Thanks to Dustin Quick for having me on his new podcast to talk about Mary ! Holy Smokes: Cigars, Catholicism, and Conversation Episode 5 Part 1 Dr Rachel Fulton Brown joins me to talk about “ Mary as Stumbling Block .” Why is the Virgin Mary so important? How were ancient and Medieval Christians able to find Mary in the Old Testament, as they did with Christ; and how do those views stand in contrast to some of the more hostile, modern views of her? Make sure you stay tuned for Part 2, where we will go into greater detail about the link between Temple Theology and Catholic Mariology! Happy Feast of the Queenship/Immaculate Heart of Mary! Most Holy Theotokos, save us! For a complete list of my video, radio, and podcast appearances, see Bear On Air .
Showing posts from August, 2020
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Now that we’ve mastered the basics of iambic pentameter , the Telegram Dragons are attempting something epic: a satire in heroic couplets about the weaselly ways of today’s cuckcentrics inspired by Alexander Pope, the Gawain poet, and Sir Edmund Spenser. A banquet rich for donors great and small the Goddess Fama to St. Louis called to speak in clever phrases, easy rhymes as up the ladder social grubbers climb. —“The Centrism Games,” Dragon Common Room , stanza 2 (draft) * Alexander Pope (1688-1744) was not happy. For years he had labored to craft polished pentameters in English, astonishing the reading public of the early eighteenth century with the precision of his meter and rhyme. “A little learning is a dang’rous thing,” he warned them in his precocious “An Essay on Criticism” (1711). “Drink deep, or taste not the Pierian spring. / There shallow draughts intoxicate the brain, / And drinking largely sobers us again.” But none of his contemporaries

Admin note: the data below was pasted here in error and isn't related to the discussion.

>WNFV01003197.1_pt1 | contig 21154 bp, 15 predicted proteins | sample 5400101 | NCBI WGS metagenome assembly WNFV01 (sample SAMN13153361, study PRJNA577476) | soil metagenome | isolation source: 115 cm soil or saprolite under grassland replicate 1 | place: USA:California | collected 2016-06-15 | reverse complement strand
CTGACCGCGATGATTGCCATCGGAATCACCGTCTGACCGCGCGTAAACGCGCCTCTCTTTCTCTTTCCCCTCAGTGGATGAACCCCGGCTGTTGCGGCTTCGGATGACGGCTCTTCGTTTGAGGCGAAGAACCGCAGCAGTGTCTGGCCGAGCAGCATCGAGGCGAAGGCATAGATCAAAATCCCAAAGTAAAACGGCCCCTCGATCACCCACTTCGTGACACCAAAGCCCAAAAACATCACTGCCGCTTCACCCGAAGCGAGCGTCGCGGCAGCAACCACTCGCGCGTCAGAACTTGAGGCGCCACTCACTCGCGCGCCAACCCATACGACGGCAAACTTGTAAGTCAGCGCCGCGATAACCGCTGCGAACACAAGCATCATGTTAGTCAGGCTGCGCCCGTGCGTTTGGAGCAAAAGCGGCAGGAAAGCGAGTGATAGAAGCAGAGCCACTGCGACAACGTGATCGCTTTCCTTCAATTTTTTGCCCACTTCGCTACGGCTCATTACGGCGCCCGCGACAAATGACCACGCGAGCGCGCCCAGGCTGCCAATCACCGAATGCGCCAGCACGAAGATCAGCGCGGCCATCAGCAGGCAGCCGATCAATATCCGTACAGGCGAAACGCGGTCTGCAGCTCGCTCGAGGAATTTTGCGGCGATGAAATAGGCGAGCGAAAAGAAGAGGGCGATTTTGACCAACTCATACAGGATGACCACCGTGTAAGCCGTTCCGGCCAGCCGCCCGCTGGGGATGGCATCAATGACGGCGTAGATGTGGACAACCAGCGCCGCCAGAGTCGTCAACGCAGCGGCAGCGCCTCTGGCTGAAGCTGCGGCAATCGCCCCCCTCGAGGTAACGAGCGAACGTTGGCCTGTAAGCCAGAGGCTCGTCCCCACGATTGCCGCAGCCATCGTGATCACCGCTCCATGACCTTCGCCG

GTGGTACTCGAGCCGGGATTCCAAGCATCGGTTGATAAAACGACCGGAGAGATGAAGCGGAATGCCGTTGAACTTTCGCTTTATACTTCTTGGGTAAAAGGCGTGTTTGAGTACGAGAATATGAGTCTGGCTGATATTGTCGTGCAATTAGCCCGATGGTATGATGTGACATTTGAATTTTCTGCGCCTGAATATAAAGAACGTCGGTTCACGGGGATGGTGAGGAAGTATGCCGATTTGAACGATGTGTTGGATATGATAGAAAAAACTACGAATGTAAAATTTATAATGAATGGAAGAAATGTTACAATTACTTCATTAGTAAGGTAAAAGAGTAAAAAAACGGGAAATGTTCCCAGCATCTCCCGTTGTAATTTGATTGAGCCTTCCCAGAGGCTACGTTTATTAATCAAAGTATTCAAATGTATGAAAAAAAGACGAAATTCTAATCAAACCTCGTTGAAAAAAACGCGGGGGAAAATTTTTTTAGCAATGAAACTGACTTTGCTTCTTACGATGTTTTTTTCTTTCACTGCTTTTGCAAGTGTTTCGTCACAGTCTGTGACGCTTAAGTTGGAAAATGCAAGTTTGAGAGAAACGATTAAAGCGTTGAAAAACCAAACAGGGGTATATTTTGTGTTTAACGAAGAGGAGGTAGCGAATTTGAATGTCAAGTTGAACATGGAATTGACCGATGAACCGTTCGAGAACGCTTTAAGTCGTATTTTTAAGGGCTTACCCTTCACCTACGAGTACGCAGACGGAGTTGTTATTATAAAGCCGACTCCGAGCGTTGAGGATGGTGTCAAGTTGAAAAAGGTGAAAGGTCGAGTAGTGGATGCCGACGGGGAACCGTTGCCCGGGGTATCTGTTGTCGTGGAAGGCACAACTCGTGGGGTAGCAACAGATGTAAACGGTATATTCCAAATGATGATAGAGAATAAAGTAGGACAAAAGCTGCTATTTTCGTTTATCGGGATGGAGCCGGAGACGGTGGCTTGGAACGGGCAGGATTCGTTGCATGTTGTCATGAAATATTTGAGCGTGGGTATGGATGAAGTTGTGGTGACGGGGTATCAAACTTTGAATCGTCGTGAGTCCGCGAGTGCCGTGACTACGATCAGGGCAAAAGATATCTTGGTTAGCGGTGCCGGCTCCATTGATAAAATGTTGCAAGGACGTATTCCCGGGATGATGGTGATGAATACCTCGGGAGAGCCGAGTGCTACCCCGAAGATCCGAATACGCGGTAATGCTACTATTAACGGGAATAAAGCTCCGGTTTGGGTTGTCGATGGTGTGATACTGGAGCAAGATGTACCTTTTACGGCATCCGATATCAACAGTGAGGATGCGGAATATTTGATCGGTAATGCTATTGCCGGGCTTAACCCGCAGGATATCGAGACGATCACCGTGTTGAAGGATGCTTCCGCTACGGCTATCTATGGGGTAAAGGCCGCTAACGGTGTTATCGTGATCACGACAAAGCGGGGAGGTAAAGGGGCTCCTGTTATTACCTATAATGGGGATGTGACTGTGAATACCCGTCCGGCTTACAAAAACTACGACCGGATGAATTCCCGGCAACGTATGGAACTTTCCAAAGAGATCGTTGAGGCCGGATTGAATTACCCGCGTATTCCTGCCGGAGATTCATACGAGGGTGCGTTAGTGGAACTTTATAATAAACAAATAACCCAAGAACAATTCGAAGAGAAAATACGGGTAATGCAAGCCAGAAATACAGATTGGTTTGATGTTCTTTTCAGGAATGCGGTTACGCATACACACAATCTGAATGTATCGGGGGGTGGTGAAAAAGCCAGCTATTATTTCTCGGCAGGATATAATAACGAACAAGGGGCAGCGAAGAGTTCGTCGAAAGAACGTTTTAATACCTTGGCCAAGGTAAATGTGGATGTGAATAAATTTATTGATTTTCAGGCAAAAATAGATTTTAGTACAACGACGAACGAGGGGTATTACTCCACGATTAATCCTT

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I first read The Lord of the Rings when I was eleven. My mother gave me the boxed set (see above) for Christmas, and I read all four books in one trip to our grandparents’ house by New Year’s. Imagine my 11-year-old self struggling with the hobbits across Middle-earth as my mother drove us across the middle of America from Kentucky to Texas (and back again), and you will get some sense of the effect that it had on me. Of all the things that drew me to become a medieval historian, reading (and re-reading, and re-reading, and re-reading) Tolkien is at the top of the list, although it took me decades to admit it. Tolkien lived in my imagination somewhere between stories I remembered reading as a child and my first (magical) visit to England with a school trip in high school—not really real, certainly not the stuff of serious scholarship. Latin and Chartres drew me to study the history of medieval Christianity, not elves, hobbits and dwarves. Or so I told myself. And then Pet